Lynn Eden discusses the implications and differences in developing plans to prepare for, understand and prevent infrequent disasters like pandemics and nuclear war.
David Legge and Sun Kim set out the global, national and corporate efforts in developing COVID-19 vaccines and the threats to equitable access.
Petr Topychkanov examines recent decisions by nuclear-armed states to expand the role of nuclear weapons in their military plans.
Steven Miller analyses the utility of the hotline concept: making sure nuclear rivals can communicate directly and effectively at the highest levels in all circumstances to minimize escalation.
Changwoo Shon discusses the role of urban governments in the future, including intercity network construction by evaluating Seoul's response to COVID-19.
Richard Pilch and Miles Pomper provide an Asia-Pacific perspective on biological weapons and their relevance to nuclear deterrence in the pandemic era.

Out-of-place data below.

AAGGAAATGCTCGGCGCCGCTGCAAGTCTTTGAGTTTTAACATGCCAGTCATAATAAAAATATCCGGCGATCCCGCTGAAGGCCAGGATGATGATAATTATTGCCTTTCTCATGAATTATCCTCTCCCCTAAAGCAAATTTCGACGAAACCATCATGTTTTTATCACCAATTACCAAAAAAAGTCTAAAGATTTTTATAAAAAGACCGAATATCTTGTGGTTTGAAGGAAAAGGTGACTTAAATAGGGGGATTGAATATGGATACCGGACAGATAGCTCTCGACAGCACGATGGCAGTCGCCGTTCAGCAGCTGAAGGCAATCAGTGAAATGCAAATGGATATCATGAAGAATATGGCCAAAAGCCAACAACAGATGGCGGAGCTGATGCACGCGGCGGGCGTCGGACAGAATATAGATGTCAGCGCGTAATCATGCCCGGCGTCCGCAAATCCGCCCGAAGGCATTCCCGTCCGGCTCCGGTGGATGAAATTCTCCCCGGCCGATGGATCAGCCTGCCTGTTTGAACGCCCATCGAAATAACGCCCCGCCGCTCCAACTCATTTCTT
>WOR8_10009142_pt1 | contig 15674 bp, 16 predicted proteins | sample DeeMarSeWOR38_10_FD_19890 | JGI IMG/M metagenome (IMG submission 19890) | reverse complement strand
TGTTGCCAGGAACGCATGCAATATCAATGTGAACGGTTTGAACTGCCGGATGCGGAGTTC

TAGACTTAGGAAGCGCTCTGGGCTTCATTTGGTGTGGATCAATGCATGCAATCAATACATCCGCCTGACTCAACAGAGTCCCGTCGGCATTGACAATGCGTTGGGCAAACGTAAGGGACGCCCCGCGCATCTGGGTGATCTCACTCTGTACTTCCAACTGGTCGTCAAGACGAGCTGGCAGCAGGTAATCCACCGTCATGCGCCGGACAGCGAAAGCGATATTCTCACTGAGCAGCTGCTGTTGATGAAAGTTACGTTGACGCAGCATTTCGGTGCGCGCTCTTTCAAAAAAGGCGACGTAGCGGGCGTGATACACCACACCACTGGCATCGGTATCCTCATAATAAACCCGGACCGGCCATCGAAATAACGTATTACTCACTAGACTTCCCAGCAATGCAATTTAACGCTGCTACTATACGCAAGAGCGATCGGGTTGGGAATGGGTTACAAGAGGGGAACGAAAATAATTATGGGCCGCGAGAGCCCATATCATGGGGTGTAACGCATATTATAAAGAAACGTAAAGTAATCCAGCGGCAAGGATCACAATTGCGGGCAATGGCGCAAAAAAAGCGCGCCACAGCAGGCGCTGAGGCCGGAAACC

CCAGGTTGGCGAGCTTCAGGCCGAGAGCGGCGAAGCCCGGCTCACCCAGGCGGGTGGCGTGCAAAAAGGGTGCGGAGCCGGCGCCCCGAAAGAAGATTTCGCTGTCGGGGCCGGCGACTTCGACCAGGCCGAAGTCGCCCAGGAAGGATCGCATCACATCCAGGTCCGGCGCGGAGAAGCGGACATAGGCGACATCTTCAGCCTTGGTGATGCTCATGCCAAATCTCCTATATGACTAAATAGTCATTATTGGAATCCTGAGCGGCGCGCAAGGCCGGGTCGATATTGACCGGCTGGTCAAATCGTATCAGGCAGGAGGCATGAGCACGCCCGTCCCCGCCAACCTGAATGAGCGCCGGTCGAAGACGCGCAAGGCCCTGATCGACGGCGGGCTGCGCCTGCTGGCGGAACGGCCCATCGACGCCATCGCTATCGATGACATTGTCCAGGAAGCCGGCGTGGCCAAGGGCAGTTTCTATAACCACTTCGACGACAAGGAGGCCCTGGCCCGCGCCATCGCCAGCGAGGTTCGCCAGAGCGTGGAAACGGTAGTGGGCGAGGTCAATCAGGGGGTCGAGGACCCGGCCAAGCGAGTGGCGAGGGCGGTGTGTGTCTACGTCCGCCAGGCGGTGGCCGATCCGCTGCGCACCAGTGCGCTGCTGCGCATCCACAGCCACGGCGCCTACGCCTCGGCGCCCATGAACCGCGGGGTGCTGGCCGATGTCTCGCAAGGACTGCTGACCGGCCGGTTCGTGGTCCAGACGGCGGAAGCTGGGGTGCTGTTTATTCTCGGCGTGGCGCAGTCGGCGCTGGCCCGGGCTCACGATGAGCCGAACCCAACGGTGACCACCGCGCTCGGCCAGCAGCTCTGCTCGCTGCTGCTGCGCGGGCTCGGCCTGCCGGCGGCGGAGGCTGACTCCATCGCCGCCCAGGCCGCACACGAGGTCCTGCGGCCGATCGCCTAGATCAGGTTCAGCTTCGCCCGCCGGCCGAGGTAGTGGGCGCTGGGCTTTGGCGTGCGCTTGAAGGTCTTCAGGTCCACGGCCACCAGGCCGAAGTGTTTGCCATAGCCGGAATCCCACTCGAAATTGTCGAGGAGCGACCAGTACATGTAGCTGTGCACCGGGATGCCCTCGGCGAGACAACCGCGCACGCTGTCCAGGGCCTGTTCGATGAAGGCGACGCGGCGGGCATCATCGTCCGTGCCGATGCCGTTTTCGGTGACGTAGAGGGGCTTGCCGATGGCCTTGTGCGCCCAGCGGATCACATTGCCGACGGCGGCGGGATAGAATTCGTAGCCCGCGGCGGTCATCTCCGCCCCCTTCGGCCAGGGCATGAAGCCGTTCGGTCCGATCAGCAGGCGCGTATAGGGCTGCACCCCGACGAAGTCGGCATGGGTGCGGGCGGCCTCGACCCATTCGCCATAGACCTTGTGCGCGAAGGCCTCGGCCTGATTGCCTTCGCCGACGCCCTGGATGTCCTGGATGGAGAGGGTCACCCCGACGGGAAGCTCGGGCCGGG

Brian Nichiporuk assesses long-term implications of COVID19 in East Asia, examining impacts on labor markets, mass migration scenarios, and the effect on regional militaries.
Pandemics have occurred throughout human history and appear to be increasing because of viral diseases from animals, with health, economic, gender, social and political impacts.
Michael Hamel-Green proposes a phased establishment of a regional Northeast Asian NWFZ negotiated in tandem with a regional comprehensive security agreement.
Allan Behm argues that Trump’s mercurial approach highlights the fiction of extended nuclear deterrence and a COVID-19 world demands a reinvestment in diplomacy by all nations.